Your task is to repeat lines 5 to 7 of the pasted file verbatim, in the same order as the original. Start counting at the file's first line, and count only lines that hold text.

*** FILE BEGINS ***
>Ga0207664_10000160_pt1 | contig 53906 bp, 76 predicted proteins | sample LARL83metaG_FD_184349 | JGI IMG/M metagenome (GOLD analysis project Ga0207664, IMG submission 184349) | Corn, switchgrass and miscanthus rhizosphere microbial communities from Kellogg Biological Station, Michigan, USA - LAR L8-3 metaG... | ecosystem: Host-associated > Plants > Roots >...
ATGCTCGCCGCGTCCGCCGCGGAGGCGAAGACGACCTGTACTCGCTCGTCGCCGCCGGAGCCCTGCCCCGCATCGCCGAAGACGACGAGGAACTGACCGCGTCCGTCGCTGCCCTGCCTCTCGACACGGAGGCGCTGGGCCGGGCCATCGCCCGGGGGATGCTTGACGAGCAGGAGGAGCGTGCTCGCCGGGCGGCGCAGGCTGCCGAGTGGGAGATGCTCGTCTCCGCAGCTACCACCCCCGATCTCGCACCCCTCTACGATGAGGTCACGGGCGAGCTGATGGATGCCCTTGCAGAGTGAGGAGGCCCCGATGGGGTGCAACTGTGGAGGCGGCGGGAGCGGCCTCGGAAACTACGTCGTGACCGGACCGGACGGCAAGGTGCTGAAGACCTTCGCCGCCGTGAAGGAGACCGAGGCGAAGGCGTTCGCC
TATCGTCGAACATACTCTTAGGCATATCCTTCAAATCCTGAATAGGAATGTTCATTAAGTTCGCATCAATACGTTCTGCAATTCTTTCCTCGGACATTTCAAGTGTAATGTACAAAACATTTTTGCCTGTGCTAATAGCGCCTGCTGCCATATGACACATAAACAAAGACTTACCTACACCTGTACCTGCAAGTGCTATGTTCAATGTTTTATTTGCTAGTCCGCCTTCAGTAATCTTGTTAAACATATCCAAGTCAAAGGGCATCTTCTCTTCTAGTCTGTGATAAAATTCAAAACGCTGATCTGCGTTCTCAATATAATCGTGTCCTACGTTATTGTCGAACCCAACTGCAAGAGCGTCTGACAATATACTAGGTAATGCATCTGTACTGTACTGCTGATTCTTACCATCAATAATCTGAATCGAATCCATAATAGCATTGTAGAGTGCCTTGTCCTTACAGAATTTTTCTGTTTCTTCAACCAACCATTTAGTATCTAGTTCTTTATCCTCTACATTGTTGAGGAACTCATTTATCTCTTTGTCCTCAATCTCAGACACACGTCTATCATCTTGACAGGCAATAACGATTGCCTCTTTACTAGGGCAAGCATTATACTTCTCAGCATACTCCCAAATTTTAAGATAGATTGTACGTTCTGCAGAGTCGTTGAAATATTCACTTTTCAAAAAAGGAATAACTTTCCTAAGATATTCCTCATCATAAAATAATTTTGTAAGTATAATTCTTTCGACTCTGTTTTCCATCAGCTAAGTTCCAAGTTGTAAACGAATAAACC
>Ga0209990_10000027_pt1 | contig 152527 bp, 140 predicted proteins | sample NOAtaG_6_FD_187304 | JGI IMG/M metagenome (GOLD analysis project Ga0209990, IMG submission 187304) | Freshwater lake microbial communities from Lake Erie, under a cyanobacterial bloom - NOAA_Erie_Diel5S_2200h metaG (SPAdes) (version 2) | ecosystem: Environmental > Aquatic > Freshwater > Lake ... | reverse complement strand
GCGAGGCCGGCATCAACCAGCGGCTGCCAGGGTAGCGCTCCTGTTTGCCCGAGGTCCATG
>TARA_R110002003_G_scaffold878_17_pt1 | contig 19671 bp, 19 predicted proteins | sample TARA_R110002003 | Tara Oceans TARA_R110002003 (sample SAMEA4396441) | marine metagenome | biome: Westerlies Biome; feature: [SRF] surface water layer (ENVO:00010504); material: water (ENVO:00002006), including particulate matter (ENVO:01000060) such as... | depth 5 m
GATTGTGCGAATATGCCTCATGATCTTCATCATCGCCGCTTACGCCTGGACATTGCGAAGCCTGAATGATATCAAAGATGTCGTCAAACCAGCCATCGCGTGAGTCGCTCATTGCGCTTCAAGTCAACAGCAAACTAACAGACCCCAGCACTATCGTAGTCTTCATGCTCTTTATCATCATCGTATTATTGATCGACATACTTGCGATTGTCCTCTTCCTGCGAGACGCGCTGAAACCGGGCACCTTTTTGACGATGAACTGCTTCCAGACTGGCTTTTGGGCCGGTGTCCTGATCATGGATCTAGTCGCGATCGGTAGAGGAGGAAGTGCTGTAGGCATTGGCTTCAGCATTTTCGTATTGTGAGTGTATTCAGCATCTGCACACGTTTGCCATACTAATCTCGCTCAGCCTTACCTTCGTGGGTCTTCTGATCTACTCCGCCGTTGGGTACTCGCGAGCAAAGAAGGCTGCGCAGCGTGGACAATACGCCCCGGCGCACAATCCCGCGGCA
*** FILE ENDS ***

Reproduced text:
GCGAGGCCGGCATCAACCAGCGGCTGCCAGGGTAGCGCTCCTGTTTGCCCGAGGTCCATG
>TARA_R110002003_G_scaffold878_17_pt1 | contig 19671 bp, 19 predicted proteins | sample TARA_R110002003 | Tara Oceans TARA_R110002003 (sample SAMEA4396441) | marine metagenome | biome: Westerlies Biome; feature: [SRF] surface water layer (ENVO:00010504); material: water (ENVO:00002006), including particulate matter (ENVO:01000060) such as... | depth 5 m
GATTGTGCGAATATGCCTCATGATCTTCATCATCGCCGCTTACGCCTGGACATTGCGAAGCCTGAATGATATCAAAGATGTCGTCAAACCAGCCATCGCGTGAGTCGCTCATTGCGCTTCAAGTCAACAGCAAACTAACAGACCCCAGCACTATCGTAGTCTTCATGCTCTTTATCATCATCGTATTATTGATCGACATACTTGCGATTGTCCTCTTCCTGCGAGACGCGCTGAAACCGGGCACCTTTTTGACGATGAACTGCTTCCAGACTGGCTTTTGGGCCGGTGTCCTGATCATGGATCTAGTCGCGATCGGTAGAGGAGGAAGTGCTGTAGGCATTGGCTTCAGCATTTTCGTATTGTGAGTGTATTCAGCATCTGCACACGTTTGCCATACTAATCTCGCTCAGCCTTACCTTCGTGGGTCTTCTGATCTACTCCGCCGTTGGGTACTCGCGAGCAAAGAAGGCTGCGCAGCGTGGACAATACGCCCCGGCGCACAATCCCGCGGCA